The Central Intelligence Agency was created in 1947 with the signing of the National Security Act by President Truman. The National Security Act charged the Director of Central Intelligence (DCI) with coordinating the nation's intelligence activities and correlating, evaluating, and disseminating intelligence which affects national security.
George J. Tenet was confirmed July 10, 1997, as the current Director of Central Intelligence (DCI). The DCI serves as head of the United States Intelligence Community, principal advisor to the President for Intelligence matters related to national security, and head of the Central Intelligence Agency (CIA).
The CIA is an independent agency, responsible to the President through the DCI, and accountable to the American people through the intelligence oversight committees of the U.S. Congress.
CIA's mission is to support the President, the National Security Council, and all officials who make and execute U.S. national security policy by:
Providing accurate, comprehensive, and timely foreign intelligence on national security topics
Conducting counterintelligence activities, special activities, and other functions related to foreign intelligence and national security, as directed by the President.
To accomplish its mission, the CIA engages in research, development, and deployment of high-leverage technology for intelligence purposes. As a separate agency, CIA serves as an independent source of analysis on topics of concern and works closely with the other organizations in the Intelligence Community to ensure that the intelligence consumer--whether Washington policymaker or battlefield commander--receives the best intelligence possible.
As changing global realities have reordered the national security agenda, the CIA has met these new challenges by:
Creating special, multidisciplinary centers to address high-priority issues such as nonproliferation, counterterrorism, counterintelligence, international organized crime and narcotics trafficking, environment, and arms control intelligence.
Forging stronger partnerships between the several intelligence collection disciplines and all-source analysis.
Taking an active part in Intelligence Community analytical efforts and producing all-source analysis on the full range of topics that affect national security.
Contributing to the effectiveness of the overall Intelligence Community by managing services of common concern in imagery analysis and open-source collection and by participating in strategic partnerships with other intelligence agencies in the areas of research and development and technical collection.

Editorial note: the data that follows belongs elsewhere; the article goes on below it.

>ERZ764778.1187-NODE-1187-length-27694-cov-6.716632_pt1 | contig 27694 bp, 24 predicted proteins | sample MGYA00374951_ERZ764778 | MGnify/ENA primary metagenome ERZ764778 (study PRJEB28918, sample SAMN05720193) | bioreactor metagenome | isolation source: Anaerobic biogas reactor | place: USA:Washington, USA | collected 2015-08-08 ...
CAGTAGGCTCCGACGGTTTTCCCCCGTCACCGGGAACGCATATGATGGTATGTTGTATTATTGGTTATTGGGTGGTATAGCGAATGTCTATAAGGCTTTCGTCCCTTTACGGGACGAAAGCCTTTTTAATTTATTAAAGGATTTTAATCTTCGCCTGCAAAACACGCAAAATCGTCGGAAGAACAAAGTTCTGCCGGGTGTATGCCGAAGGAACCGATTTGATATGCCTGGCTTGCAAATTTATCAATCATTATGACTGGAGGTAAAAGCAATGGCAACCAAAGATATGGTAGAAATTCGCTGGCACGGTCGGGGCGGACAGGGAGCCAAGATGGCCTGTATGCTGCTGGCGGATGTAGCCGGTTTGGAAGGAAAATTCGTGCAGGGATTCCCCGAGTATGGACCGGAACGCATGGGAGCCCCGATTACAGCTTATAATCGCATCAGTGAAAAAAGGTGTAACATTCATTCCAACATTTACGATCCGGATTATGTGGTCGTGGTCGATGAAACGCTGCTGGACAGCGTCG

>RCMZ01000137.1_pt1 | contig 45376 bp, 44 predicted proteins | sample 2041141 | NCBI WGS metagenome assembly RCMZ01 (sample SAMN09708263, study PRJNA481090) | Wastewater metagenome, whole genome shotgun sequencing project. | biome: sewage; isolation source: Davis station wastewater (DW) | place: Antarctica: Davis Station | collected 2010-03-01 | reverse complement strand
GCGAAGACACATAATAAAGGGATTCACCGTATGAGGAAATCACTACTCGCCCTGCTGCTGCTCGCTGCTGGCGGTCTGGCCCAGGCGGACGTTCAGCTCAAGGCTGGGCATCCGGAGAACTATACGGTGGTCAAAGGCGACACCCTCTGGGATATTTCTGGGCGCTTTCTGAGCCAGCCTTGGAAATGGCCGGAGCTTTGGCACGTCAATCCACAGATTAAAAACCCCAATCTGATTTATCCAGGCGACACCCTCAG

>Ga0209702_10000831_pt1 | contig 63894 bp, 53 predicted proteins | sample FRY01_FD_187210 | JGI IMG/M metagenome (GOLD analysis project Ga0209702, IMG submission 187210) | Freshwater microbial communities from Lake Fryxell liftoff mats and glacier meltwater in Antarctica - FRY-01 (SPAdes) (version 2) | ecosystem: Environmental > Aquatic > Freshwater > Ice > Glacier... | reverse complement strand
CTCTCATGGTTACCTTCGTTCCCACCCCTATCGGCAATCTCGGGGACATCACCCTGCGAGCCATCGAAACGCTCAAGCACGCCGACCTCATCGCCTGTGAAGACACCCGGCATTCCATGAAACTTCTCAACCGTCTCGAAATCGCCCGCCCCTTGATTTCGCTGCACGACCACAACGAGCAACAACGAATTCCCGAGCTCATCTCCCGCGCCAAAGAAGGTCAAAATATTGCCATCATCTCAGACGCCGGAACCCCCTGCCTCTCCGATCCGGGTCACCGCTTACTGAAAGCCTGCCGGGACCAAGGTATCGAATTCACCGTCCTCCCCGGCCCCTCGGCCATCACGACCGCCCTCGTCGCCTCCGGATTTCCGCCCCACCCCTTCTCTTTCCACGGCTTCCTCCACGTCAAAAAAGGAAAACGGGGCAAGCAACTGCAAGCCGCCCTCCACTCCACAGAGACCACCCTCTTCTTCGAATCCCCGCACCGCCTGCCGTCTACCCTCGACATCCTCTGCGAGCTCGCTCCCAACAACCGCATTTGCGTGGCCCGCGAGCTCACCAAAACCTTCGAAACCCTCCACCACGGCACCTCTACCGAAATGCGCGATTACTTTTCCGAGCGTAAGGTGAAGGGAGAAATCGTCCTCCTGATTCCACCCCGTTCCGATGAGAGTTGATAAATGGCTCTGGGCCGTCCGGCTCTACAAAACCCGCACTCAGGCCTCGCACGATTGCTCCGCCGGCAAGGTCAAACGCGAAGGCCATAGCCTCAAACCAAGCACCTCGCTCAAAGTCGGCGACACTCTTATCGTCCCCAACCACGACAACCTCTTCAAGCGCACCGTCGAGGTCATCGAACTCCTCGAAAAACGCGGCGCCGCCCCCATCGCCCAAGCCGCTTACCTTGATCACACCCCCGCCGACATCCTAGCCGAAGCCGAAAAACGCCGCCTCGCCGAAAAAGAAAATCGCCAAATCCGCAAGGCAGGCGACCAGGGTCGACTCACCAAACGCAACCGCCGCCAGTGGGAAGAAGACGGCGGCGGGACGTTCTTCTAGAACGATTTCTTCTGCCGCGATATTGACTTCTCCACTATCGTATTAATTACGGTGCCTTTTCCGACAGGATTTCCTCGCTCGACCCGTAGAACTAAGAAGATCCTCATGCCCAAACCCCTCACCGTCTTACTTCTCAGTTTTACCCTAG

By emphasizing adaptability in intelligence collection, the CIA can tailor
its support to key intelligence consumers
to help meet their needs as they face the issues of the post-Cold War world.
The Deputy Director of Central Intelligence is General John A. Gordon, who was confirmed on October 31, 1997. The DDCI assists the Director in his duties as head of the CIA and the Intelligence Community and exercises the powers of the Director when the Director's position is vacant or in the Director's absence or disability.
The Executive Director of the Central Intelligence Agency is David W. Carey. The EXDIR manages the CIA on a day-to-day basis.
The Directorate of Intelligence, the analytical branch of the CIA, is responsible for the production and dissemination of all-source intelligence analysis on key foreign issues. The current director is John E. McLaughlin.
The Directorate of Science and Technology creates and applies innovative technology in support of the intelligence collection mission. The current director is Gary L. Smith.
The Directorate of Operations is responsible for the clandestine collection of foreign intelligence. The current director is James L. Pavitt.
The Directorate of Administration provides administrative support to the CIA in such areas as communications, security, human resources, and logistics. The current director is Richard D. Calder.
The Center for the Study of Intelligence maintains the Agency's historical materials and promotes the study of intelligence as a legitimate and serious discipline. The current director is Lloyd Salvetti.
The Office of Public Affairs serves as the communications focal point for the media, the general public, and Agency employees. The current director is William R. Harlow.